Why, you might ask, given that I run an education centre, would I be writing an article about the merits of children spending time more time playing?

While grasping academic basics is essential in building a foundation for learning, exploring the outdoors and using our imagination are just as important for developing cognitive and social skills.

Play helps us mature in our ability to solve problems, develop empathy and self-confidence.  There has even been a shift in many classroom models towards activities that are self-directed by students for similar reasons.

The trouble is that children just don’t get enough old-fashioned play.  There are often many opportunities to take part in organised sports but not much time is set aside for time for the child to direct his or her own play.

Probably the single biggest change to our lives that has encroached on play is the increasing amount of time we all spend in front of screens.

The American Journal of Play states that alongside the decrease in the amount of play, there has been a sharp rise in the amount of depression, anxiety and narcissism in children.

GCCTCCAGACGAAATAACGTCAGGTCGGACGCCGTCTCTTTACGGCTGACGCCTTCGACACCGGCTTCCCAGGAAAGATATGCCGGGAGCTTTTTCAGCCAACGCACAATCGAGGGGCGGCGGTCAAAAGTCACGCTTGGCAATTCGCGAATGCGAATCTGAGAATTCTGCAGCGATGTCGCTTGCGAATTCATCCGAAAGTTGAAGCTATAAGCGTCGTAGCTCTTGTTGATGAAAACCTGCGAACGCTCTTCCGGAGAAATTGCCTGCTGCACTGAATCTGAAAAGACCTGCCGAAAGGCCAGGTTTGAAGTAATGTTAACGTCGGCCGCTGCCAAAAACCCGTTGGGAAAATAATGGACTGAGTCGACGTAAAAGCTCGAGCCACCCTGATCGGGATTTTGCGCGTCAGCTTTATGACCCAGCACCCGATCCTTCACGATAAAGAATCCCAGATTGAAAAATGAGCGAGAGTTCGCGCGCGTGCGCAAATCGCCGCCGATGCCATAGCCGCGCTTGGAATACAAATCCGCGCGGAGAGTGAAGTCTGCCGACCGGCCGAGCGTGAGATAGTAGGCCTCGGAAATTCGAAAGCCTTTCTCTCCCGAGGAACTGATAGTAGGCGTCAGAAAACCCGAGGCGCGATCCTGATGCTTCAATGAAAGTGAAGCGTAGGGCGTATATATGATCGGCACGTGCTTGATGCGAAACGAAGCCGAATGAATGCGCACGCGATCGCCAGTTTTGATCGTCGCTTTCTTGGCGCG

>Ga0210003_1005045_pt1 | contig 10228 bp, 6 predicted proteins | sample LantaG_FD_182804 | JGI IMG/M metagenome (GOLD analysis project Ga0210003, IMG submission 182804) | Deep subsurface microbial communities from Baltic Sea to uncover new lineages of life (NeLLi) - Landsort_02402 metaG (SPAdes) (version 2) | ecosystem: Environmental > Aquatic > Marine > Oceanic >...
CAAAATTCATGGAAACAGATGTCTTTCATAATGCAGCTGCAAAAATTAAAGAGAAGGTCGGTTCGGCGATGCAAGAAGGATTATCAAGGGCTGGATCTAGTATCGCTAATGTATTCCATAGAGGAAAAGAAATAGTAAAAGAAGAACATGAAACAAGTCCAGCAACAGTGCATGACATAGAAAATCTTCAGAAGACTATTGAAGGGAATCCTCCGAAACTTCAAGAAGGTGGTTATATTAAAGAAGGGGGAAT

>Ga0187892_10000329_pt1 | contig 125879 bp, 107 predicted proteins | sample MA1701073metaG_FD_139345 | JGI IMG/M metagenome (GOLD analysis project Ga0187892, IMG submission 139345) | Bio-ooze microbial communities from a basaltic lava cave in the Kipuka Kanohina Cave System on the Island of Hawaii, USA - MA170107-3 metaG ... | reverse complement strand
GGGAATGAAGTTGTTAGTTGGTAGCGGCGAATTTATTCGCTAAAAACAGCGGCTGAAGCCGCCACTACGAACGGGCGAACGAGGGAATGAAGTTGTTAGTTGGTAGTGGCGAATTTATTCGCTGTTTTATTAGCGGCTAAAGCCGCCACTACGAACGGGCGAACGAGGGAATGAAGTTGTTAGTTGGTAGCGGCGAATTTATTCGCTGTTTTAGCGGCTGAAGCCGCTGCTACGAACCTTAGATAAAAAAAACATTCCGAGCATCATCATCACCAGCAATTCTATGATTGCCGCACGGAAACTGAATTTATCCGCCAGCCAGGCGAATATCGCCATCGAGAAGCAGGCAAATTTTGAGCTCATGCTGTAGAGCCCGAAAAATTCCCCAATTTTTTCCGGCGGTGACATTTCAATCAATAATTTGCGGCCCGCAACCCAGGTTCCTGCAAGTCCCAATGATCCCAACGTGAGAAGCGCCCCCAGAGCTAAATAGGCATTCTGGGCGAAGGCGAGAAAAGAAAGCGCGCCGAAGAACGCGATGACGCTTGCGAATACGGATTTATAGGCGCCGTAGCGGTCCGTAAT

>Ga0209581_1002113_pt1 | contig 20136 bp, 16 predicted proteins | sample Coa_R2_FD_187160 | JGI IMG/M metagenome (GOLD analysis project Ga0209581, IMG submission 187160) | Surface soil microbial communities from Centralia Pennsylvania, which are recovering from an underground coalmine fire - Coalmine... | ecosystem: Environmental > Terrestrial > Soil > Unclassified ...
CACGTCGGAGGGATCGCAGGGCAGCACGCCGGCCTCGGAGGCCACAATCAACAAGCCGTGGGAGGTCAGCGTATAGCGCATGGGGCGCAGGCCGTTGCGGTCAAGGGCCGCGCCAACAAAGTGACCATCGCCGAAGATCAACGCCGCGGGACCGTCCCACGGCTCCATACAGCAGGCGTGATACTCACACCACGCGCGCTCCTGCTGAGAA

According to a report from The Alliance of Childhood, a non-profit partnership concerned with the health and wellbeing of children, kids “spend less than 50% of the time in unstructured outdoor activities than in the 1970s.”

Ironically, if your child seems stressed or irritable, it may just be that what he or she needs is more time for unstructured play.  One of the major benefits is said to be the development of children’s ability to regulate their anger and emotions.

A thought-provoking quote that stood out to me was by psychologist Peter Gray.  He noted that


“Tantrums might work with parents, but they never work with playmates.”


As we strive to develop independence and resilience in our children, we sometimes forget that the best way to do this is through a process of self-discovery in an environment where formal structure is actually kept at a minimum.

To summarise, then, it should make sense that far from being at opposite ends of the learning spectrum, play and academic success go hand in hand.

When students are able to operate independently and creatively, they become better problem-solvers and ultimately better learners generally.